Humanitarian response to the 2010 Haiti earthquake

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American and French rescue workers carry a Haitian survivor, who was trapped under the rubble from the debris of the Hôtel Montana in Port-au-Prince, Haiti, on January 15, 2010.
Rescue workers supplies delivered to Haiti from the U.S. Navy ships, on January 16, 2010.
The Israel Defense Forces team extracts a person, who was trapped under the rubble from the government building in Port-au-Prince, Haiti, on January 17, 2010.
The Los Angeles County Fire Department urban search and rescue workers pulls Haitian woman from the earthquake debris in Port-au-Prince, Haiti, on January 17, 2010.
U.S. Air Force pararescueman climb a ladder to save a survivor at the collapsed building in Port-au-Prince, Haiti, on January 19, 2010.

The response to the 2010 Haiti earthquake included national governments, charitable and for-profit organizations from around the world which began coordinating humanitarian aid designed to help the Haitian people. Some countries arranged to send relief and rescue workers and humanitarian supplies directly to the earthquake damage zones, while others sought to organize national fund raising to provide monetary support for the nonprofit groups working directly in Haiti. OCHA coordinates and tracks this on a daily basis.[1] The information is disseminated through the UN news and information portal, ReliefWeb. As of September 5, 2013, ReliefWeb have reported a total relief funding of $3.5 billion given (and a further $1 billion pledged but not given).[2]

A number of countries sent large contingents of disaster relief, medical staff, technicians for reconstruction and security personnel. Notably, the governments of the United States, the UK, Israel, the Dominican Republic, Canada, Brazil, Italy and Cuba.[3]

With a total of 930 health professionals, Cuba initially sent the largest medical contingent to Haiti.

Another group of 200 Cuban-trained doctors from twenty-four countries in Africa and Latin American, and a dozen American doctors who graduated from medical schools in Havana, went to Haiti to provide reinforcement to existing Cuban medical teams. By comparison, the internationally renowned Médecins Sans Frontières (MSF or Doctors without Borders) had approximately 269 health professionals working in Haiti. MSF is much better funded and has far more extensive medical supplies than the Cuban team.

Media coverage of the international response did not pay attention to the huge Cuban role despite official praise from PAHO, WHO and UNICEF.[4] The United States was by far the largest single contributor to the relief efforts. The international community also committed numerous major assets such as field hospitals, naval vessels, a hospital ship, aircraft carriers, transport aircraft and emergency facilities soon after the extent of the disaster became apparent. The Dominican Republic was the first country to mobilize resources to aid and rescue Haiti immediately after the earthquake.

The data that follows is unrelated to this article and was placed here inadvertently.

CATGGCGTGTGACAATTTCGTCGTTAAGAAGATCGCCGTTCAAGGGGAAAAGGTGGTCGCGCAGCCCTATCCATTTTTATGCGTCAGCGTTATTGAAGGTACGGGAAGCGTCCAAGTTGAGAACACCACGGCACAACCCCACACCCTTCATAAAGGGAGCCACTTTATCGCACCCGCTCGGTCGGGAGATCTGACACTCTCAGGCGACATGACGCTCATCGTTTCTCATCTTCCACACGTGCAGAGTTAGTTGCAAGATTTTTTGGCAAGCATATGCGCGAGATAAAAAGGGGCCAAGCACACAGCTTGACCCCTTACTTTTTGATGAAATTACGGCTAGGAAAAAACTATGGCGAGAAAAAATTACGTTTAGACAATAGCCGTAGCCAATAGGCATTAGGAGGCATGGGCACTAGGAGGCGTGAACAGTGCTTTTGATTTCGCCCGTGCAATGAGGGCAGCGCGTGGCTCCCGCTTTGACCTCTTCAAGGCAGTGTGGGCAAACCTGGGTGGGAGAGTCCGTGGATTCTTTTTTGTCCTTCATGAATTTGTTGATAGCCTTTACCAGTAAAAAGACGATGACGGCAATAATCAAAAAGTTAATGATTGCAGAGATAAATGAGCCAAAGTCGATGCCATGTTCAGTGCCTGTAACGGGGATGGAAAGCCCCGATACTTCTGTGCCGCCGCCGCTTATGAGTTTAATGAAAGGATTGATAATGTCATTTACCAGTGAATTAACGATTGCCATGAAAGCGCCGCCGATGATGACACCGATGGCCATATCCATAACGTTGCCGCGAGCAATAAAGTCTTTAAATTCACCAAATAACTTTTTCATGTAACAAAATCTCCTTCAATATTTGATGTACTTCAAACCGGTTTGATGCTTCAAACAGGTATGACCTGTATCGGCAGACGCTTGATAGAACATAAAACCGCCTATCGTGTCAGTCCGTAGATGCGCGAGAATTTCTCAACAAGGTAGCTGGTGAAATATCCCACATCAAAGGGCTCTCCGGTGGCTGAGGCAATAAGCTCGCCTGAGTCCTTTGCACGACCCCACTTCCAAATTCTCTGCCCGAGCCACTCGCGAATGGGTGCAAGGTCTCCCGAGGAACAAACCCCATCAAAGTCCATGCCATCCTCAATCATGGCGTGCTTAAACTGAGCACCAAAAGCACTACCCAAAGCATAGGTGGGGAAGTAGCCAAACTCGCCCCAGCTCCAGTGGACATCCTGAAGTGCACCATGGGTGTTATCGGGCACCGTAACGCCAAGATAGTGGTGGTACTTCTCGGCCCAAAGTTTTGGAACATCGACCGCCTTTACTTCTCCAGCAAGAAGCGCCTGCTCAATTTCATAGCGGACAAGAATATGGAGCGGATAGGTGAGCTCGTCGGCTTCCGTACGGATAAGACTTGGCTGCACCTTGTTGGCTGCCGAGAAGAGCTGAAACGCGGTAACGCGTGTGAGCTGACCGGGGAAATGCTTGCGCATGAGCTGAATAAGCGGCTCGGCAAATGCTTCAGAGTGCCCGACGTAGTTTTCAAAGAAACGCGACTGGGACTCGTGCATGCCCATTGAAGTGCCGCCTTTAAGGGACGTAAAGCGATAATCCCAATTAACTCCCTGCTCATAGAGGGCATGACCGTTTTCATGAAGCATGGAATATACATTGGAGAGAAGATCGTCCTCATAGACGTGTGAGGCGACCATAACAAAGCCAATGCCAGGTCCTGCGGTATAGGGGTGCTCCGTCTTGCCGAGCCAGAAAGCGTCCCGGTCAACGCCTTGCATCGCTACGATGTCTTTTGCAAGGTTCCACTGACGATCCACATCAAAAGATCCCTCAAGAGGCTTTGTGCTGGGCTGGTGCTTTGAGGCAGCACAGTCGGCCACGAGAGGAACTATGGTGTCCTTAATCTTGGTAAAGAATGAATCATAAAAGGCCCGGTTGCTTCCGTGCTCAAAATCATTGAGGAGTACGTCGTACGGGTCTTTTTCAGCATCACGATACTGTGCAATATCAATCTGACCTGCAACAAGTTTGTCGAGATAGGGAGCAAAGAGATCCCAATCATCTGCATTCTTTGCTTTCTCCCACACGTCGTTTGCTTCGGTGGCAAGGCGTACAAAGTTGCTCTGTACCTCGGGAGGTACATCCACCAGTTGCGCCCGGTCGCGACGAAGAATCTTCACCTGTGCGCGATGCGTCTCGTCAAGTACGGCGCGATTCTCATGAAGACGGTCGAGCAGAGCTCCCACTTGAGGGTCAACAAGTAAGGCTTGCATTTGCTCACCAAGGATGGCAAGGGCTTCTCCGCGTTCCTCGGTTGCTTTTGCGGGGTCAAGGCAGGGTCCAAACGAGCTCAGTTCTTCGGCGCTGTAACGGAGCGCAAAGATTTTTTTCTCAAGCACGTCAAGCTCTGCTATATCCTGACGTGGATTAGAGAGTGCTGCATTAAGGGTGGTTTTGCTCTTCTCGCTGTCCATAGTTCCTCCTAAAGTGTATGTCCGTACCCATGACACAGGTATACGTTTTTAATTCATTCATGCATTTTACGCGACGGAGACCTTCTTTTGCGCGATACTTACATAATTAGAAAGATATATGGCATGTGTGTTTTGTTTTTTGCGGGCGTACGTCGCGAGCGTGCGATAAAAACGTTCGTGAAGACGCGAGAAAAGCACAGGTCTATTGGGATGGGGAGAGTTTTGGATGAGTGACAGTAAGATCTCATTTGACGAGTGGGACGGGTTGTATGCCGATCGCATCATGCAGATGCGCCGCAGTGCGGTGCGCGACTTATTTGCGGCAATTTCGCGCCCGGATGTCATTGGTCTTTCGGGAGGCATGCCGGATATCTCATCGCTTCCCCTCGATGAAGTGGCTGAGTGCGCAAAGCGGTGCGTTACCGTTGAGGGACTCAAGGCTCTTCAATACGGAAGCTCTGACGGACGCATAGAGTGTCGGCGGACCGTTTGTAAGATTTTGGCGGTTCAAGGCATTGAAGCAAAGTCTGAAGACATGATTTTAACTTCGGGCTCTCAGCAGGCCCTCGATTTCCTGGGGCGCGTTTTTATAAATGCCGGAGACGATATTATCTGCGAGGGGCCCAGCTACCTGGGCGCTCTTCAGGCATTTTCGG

Progress in responding to the earthquake was hampered by a number of factors, including loss of life, a number of aftershocks, destroyed infrastructures, collapsed buildings blocking streets, the lack of electricity for gasoline station pumps, loss of the capital's seaport, and loss of air traffic control facilities. The damage to the Haitian government ministries, all of which suffered varying degrees of destruction and personnel deaths, impeded coordination of the disaster response.

In April 2010, the Haitian government asked that food distribution in the Pétion-Ville camp cease in order to allow the normal economy to resume.[5]

Appeals for aid[edit]

Appeals for international aid were immediately requested by Raymond Joseph, Haiti's ambassador to the United States and his nephew, singer Wyclef Jean,[6] The American Red Cross quickly announced that it had run out of supplies in Haiti and appealed for public donations.[7]

Response by national governments[edit]

Response by intergovernmental organizations[edit]

In early January 2010 the EU released €3 m in emergency funding.[8]

The European Council and its member nations later announced more than €429 million (US$600,000,000) in emergency humanitarian aid, rehabilitation aid and medium-to long-term reconstruction aid.[9] The aid was to be provided as detailed:

Humanitarian Assistance

The EU pledged €122 million in humanitarian assistance: Emergency relief aid package: €30 million (incl. a €3 million ECHO fast-track decision). Commission funds were to be distributed via UN agencies, international NGOs and the Red Cross. €92 million from member countries.

Support for Early Recovery and Reinforcing State Capacity.

The European Commission pledged to provide €100 million for short term recovery and rehabilitation.

Reconstruction and Rehabilitation.

The European Commission pledged to provide €200 million from the 10th and 9th EDF funds for Haiti. They would be in addition to bilateral contributions from EU Member States' budgets.[10]

The European Union thus pledged at least €429 million to Haiti in both emergency and humanitarian aid to help the medium and long term work of rebuilding the country devastated by the earthquake. In addition, the 27 countries decided to send some 150 troops from the European Gendarmerie to ensure that humanitarian aid would reach the people affected by the earthquake.

The financial contribution of the EU as a whole totaled €429 million, broken down as:

  • €92 million coming from contributions made by Member States,
  • €30 million from the European Commission itself,
  • €107 million from existing EU funds that were being redirected to Haiti, and another
  • €200 million shuffled for the medium and long term rehabilitation.[11]

Organization of American States[edit]